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Madison review: entertaining horror that is a little too clever for its own good

Madison review: entertaining horror that is a little too clever for its own good

Madison is a fun game to write about. It’s a horror game that takes place in your traditional haunted house, aiming for a PT or Layers Of Fear mood down the viewfinder of a Polaroid camera. This camera was a used gift for Lucas’ (it’s you!) 16th birthday. It is also possessed by a demon, this is where the fun comes in, “fun” here means jumping fear and hallucinatory bells. Let it be a lesson for anyone thinking of giving their son something that was proof of a murder as a gift. This is one of many bad choices characters in Madison have made. They are mostly dead now.

The game itself sometimes makes very good choices, although it’s about 50/50 that it gets a little too weird and ends up being silly. This provides an exciting mix, especially with a complicated story of murder and neglect that spans decades, and in the end I was extremely fond of the way the sublime and the ridiculous sat side by side. The biggest downfall is not that Madison sometimes makes you giggle by accident, but that the multi-step tasks become so slow that you stop jumping on scary angels and scary violin howls. You have numbers to write down and candles to move on, and you do not have time for any demonic antics right now, Oh my God.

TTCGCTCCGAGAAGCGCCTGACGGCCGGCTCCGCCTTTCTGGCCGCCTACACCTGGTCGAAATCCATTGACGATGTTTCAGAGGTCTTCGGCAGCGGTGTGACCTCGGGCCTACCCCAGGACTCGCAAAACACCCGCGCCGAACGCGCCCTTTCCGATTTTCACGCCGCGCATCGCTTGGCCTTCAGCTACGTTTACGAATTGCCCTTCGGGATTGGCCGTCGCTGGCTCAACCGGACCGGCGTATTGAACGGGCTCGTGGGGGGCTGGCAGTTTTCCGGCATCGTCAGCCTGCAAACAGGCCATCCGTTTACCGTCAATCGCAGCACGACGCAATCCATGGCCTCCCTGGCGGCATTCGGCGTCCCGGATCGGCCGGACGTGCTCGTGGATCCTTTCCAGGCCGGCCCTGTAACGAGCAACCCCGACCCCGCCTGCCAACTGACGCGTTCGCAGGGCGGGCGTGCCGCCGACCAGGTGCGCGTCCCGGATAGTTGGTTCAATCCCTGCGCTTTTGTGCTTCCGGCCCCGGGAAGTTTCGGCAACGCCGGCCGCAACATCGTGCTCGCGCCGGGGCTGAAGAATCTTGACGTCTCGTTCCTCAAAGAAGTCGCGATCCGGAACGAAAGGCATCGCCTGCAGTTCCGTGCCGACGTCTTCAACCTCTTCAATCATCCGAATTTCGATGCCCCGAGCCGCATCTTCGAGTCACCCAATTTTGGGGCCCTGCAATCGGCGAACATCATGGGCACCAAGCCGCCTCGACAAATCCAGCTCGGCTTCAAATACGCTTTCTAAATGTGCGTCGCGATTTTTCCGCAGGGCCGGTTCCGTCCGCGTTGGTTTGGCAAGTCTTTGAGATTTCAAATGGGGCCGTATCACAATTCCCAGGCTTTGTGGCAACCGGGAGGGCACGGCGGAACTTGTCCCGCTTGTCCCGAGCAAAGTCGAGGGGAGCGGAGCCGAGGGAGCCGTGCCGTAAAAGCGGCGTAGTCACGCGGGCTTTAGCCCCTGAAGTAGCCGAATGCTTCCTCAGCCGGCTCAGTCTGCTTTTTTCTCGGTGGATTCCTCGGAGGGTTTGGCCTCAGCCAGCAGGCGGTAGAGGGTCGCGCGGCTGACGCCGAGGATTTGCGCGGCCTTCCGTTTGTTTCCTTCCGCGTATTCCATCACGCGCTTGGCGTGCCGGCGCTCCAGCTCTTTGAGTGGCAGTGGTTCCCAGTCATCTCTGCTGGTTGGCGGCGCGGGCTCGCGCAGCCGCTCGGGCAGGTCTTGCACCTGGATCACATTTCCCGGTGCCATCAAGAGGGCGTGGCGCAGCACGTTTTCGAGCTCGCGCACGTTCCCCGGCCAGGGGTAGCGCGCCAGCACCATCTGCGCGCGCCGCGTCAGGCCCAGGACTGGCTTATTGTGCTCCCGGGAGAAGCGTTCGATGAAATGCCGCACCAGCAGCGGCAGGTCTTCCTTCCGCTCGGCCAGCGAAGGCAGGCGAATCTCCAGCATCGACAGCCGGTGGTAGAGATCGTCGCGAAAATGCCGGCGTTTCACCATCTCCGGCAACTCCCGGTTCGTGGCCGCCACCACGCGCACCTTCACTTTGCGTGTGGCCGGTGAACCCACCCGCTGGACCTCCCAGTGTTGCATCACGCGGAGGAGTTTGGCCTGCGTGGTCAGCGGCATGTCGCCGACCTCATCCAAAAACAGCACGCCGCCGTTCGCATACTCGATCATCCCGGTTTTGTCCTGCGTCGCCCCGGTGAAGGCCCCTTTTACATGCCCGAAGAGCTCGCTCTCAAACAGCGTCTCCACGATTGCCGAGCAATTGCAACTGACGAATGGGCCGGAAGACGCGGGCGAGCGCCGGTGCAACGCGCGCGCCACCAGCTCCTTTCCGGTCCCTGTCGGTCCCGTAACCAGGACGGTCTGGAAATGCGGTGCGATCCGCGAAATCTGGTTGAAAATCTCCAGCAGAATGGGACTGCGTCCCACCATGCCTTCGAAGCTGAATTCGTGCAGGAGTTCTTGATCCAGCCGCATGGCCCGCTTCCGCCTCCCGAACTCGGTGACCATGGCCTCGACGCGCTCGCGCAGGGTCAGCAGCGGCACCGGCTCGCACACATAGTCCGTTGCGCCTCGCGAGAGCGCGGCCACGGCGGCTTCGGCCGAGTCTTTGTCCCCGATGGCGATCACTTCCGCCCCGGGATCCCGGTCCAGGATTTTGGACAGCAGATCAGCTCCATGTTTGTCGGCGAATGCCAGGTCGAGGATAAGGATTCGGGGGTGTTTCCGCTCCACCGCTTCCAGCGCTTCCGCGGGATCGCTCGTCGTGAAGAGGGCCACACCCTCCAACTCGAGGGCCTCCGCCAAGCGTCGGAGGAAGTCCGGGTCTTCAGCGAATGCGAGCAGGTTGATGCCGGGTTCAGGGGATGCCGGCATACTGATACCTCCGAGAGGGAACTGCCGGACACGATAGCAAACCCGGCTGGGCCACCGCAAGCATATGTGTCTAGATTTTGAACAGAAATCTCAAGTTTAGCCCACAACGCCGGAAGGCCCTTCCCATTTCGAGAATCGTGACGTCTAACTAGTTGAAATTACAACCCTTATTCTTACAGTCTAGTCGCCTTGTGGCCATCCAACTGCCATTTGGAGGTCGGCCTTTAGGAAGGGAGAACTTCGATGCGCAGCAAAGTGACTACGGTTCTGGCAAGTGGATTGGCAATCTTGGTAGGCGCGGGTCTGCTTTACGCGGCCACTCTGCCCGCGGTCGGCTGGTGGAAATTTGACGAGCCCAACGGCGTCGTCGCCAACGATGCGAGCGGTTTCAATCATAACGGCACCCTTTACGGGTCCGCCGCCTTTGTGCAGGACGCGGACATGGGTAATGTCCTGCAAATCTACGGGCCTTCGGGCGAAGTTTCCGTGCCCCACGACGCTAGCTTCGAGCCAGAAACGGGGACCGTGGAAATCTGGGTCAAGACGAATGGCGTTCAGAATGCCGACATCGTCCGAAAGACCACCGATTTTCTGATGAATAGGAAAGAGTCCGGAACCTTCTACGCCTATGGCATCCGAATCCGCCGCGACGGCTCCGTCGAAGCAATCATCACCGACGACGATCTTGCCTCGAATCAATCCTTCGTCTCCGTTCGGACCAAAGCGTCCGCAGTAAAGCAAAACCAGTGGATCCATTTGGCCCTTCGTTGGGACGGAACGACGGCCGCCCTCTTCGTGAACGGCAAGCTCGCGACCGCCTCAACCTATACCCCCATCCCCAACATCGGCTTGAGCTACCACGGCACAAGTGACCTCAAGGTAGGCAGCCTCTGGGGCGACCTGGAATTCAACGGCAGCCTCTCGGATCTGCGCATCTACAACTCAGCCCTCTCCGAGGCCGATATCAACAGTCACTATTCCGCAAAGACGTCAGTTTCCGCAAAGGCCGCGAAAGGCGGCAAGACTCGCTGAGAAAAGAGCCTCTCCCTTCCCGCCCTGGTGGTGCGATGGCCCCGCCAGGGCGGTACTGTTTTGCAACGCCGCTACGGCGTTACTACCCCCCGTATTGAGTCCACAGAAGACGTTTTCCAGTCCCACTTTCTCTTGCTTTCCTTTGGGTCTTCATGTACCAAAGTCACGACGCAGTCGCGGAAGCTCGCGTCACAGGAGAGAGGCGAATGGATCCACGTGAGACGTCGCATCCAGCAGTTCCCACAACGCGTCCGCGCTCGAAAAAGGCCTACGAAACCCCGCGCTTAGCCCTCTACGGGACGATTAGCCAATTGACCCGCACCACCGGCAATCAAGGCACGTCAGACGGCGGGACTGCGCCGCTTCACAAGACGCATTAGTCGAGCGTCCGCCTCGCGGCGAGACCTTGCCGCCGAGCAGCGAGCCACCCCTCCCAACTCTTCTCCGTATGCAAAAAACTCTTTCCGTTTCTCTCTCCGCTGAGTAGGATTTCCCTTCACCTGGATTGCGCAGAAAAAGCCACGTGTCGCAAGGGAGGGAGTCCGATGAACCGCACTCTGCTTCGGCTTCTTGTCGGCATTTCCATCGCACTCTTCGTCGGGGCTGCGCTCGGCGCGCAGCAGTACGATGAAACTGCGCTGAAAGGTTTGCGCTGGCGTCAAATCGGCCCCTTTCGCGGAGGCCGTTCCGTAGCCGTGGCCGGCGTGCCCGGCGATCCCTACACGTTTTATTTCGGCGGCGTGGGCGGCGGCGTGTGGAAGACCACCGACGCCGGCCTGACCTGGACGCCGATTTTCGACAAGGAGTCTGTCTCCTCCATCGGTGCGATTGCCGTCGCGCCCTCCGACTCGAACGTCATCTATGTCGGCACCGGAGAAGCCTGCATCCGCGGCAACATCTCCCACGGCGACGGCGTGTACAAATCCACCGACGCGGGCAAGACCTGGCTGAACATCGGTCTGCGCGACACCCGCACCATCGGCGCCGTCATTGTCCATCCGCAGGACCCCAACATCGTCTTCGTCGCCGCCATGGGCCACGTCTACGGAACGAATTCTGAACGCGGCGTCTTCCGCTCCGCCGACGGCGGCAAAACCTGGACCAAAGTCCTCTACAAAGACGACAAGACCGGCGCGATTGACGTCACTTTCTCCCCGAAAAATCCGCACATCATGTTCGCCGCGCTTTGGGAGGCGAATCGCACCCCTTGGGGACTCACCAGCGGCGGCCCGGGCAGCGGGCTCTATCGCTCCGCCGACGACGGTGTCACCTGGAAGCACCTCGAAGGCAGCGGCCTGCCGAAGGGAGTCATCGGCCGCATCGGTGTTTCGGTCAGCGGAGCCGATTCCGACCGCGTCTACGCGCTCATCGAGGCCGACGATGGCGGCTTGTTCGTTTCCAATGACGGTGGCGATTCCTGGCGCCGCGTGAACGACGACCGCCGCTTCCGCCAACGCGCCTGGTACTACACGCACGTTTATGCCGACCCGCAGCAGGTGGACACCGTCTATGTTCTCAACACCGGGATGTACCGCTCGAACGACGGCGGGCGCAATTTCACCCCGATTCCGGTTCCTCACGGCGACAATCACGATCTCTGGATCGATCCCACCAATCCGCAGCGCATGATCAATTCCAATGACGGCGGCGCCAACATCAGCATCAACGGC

Part of Madison is what you would expect: a scary building that plays thunder or thunders every 60-300. second to keep you on your toes, a hidden diary that falls into barely readable scribbles, and statues that suddenly appear or move when you turn back. Like many other horror games, there are a bunch of perversions of Catholic-like images knocking around, which can be used to scare both Catholics and Protestants.

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Every other scare actually scared me, and the rest made me laugh. I found a toilet, chained closed, with NO USE on it. In a flooded basement, I almost got wet from a monster that suddenly appeared in the dark, which was undercut when a bunch of limbs that looked like they were too big for the scale began to soar out of the water. In a series of dark corridors, I was again terrified by demonic jumping fears, until I noticed that the beast in a way looked like it was wearing a diaper. My favorite was to discover that a priest had sent the father of my character a very urgent message on three separate cassettes, because he could not find out the new-fashioned e-mail. The very first tape told that the easiest way to get rid of a demon is to let it get what it wants. Father! That is obviously terrible advice! Where did you go to seminary?

A screenshot of a scary chair surrounded by candles and Polaroid images in Madison
Camera shake
It is worth mentioning that the camera sways a lot. Luca walks like a teenager who is thrown out of a Hungerford Wetherspoons after falling three snake bites without anyone noticing. If you’re one of those people who gets travel sick from first person games, then hoooooo mom, watch out for this one. It’s worse if you run too.